Action Comics #1: Superman gets a “from the ground up” reboot from Grant Morrison and Rags Morales. I’m still not convinced of the necessity of tossing out all of Superman’s previous history, though setting the book in the past, prior to the widespread appearance of super-heroes in the DC universe softens the blow somewhat. Morrison is a writer who has earned the benefit of the doubt when it comes to his treatment of Superman, and it’s easy to see how his vision of a cocky, proletariat Superman who is more concerned with harassing criminal bankers and saving abused wives and squatters than giant alien robots from the future leads into the Superman from the superlative All-Star Superman. Lex Luthor is once again a semi-respectable figure, and his anti-Superman xenophobia is couched in plausible enough scientific terms to make more sense than it usually does. Lois Lane is Lois Lane, Morrison nails her voice perfectly. Morales is an artist whose work I’ve always liked, but never really followed, and his characters are expressive and attractive, even if some of the action sequences appear to be a little rushed and hard to follow (a very common problem with the relaunch titles across the board).
Animal Man #1: Writer Jeff Lemire gives Animal Man a much softer reset than many other characters, picking up seemingly shortly after Grant Morrison’s run on the title, while acknowledging in an info-dumpish text piece that, yes, all the 52 era stories still happened to him, which means that, mostly, Animal Man is continuing on from where he was pre-reboot, sans his Vertigo era stories. This works very well, as the best draw for Animal Man as a character has been the idea of a man who treats super-heroics more as a hobby, and is more concerned with being a husband and father than saving the world. And, of course, getting caught up in horrible, world-threatening plots from Lovecraftian horrors. As a super-hero horror title, Animal Man is genuinely unsettling, not so much for the idea of horrible eldritch horrors, but for the understated nature of artist Travel Foreman’s matter-of-fact depictions of creepily unnatural things.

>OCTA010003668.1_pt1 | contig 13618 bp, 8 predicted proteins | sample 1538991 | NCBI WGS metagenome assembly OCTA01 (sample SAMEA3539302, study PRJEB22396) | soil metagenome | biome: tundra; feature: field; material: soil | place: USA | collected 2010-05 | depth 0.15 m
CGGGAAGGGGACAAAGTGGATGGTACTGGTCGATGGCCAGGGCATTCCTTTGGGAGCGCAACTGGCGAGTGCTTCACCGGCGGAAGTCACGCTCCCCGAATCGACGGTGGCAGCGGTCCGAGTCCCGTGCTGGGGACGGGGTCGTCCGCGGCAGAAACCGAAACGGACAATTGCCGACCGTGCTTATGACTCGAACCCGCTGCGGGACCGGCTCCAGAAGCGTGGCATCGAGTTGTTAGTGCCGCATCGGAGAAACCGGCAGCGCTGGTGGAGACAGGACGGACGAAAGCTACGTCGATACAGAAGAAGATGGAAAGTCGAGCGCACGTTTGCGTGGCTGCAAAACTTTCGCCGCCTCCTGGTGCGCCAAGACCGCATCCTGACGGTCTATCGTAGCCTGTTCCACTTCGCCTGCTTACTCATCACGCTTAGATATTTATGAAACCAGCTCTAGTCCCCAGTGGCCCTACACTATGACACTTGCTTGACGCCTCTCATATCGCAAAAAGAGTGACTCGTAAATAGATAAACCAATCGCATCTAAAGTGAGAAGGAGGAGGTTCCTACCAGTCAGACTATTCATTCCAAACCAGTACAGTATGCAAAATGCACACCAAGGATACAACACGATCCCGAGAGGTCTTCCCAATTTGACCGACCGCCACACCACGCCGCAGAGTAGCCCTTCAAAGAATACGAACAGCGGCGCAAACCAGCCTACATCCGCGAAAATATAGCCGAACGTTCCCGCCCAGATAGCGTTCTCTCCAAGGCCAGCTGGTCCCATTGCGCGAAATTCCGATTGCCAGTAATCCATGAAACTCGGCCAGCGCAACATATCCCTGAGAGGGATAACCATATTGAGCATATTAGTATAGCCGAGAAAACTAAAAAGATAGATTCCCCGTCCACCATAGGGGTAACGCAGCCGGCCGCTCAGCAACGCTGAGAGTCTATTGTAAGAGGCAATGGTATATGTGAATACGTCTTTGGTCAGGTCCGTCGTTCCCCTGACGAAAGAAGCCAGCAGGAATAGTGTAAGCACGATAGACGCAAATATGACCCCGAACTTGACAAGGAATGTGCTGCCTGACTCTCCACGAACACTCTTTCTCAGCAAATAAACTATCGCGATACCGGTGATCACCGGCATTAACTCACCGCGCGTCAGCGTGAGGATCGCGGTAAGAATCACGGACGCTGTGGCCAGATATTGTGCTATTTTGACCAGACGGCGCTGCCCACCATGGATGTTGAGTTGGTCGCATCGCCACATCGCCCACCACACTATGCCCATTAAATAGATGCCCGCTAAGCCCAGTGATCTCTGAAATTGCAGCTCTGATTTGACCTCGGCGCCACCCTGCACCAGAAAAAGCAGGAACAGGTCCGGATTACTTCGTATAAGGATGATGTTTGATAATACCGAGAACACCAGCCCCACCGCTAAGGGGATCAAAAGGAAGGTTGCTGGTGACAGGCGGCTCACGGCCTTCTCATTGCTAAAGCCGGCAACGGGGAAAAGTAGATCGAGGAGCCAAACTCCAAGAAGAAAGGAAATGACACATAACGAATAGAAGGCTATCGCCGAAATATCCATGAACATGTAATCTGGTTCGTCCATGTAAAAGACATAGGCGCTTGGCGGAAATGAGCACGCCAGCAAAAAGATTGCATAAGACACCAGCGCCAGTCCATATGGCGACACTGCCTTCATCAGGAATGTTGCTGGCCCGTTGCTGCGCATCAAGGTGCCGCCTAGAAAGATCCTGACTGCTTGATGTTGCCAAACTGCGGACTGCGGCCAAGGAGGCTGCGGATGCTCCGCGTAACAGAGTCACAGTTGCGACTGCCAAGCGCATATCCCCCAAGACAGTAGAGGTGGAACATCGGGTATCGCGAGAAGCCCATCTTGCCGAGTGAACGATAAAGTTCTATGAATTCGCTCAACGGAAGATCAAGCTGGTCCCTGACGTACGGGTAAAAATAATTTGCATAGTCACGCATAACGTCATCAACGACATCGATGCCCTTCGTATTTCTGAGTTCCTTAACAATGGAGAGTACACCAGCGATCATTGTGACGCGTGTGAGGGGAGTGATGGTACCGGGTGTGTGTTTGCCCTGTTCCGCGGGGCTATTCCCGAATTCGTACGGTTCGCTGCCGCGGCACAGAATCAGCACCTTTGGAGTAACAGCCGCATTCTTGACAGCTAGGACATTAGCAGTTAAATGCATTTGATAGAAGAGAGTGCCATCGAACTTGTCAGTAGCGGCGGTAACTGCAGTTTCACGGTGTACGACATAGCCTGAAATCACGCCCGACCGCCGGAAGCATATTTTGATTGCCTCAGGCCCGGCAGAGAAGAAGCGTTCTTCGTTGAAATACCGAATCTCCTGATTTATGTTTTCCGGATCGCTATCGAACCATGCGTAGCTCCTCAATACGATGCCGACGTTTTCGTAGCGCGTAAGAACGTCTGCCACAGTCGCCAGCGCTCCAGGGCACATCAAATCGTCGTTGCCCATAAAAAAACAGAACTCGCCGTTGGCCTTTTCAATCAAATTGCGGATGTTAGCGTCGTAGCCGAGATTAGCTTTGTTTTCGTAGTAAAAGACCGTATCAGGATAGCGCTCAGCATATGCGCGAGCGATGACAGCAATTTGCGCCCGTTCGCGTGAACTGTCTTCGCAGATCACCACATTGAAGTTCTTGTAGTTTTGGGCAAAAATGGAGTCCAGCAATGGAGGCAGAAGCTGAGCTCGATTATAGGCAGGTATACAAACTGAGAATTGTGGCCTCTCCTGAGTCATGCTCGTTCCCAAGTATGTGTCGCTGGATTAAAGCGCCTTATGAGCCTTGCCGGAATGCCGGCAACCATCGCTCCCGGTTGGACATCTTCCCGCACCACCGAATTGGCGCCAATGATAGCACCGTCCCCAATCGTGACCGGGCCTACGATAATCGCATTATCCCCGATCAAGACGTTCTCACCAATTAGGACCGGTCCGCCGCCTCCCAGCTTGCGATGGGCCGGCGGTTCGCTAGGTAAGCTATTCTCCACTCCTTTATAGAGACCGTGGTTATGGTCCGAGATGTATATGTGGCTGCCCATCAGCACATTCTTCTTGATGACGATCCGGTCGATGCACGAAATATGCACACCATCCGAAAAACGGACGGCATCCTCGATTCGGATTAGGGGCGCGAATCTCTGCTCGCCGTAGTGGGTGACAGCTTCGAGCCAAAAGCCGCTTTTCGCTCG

Batgirl #1: Surprisingly, I think this rates as the most disappointing of the reboots so far. The idea of making Barbara Gordon Batgirl again makes sense on paper; she’s Batgirl on TV, in movies, cartoons, merchandise, toys…as far as the general, non-comics reading public is concerned, she is Batgirl. To fans, of course, she’s Oracle, and Batgirl is either Cassandra Cain or Stephanie Brown, depending on whether you’re a Tumblr Batfamily fan or a LiveJournal Batfamily fan. While the arguments against taking away the highest profile physically disabled super-hero weren’t without some merit, putting fan-favorite writer Gail Simone on the book felt like a calculated attempt to keep everyone happy while making sure the face on the Batgirl t-shirts on shelves at Target matches the face in the comic books. Unfortunately, what we got was a book that tried to keep the comics history going, when a fresh start would have been better. Instead of daring young adventuress Barbara Gordon, we get “paralyzed by fear” Barbara Gordon (no pun intended) along with her sitcom not-really-quirky-but-we’re-meant-to-think-so roommate, the dumbest cop in Gotham, and a villain whose method feels ripped off from the Final Destination movies. I’m not prepared to write off this title yet, as Simone has shown she can do good work, and in general I like both the concept of Batgirl and the character of Barbara, but this was a weak start.
Batwing #1: The fun thing about titles that you have low expectations going into is that you can be surprised by them. I don’t think anyone heard that Judd Winick was going to be writing a Batman, Inc. spin-off set in Africa and became excited at the prospect, but Batwing is surprisingly good. Winick is usually a competent, but unremarkable writer, when it comes to super-hero adventure, and while the concept of “Batman of Africa” is treated a little too on the nose here (right down to the faithful man-servant) and the opening plot, about the investigation into the murder of a super-hero is the sort of adolescent “reality” that has just become tiresome in recent years, there’s enough wit and intelligence here to propel the story, while Ben Oliver’s painterly art is absolutely lush.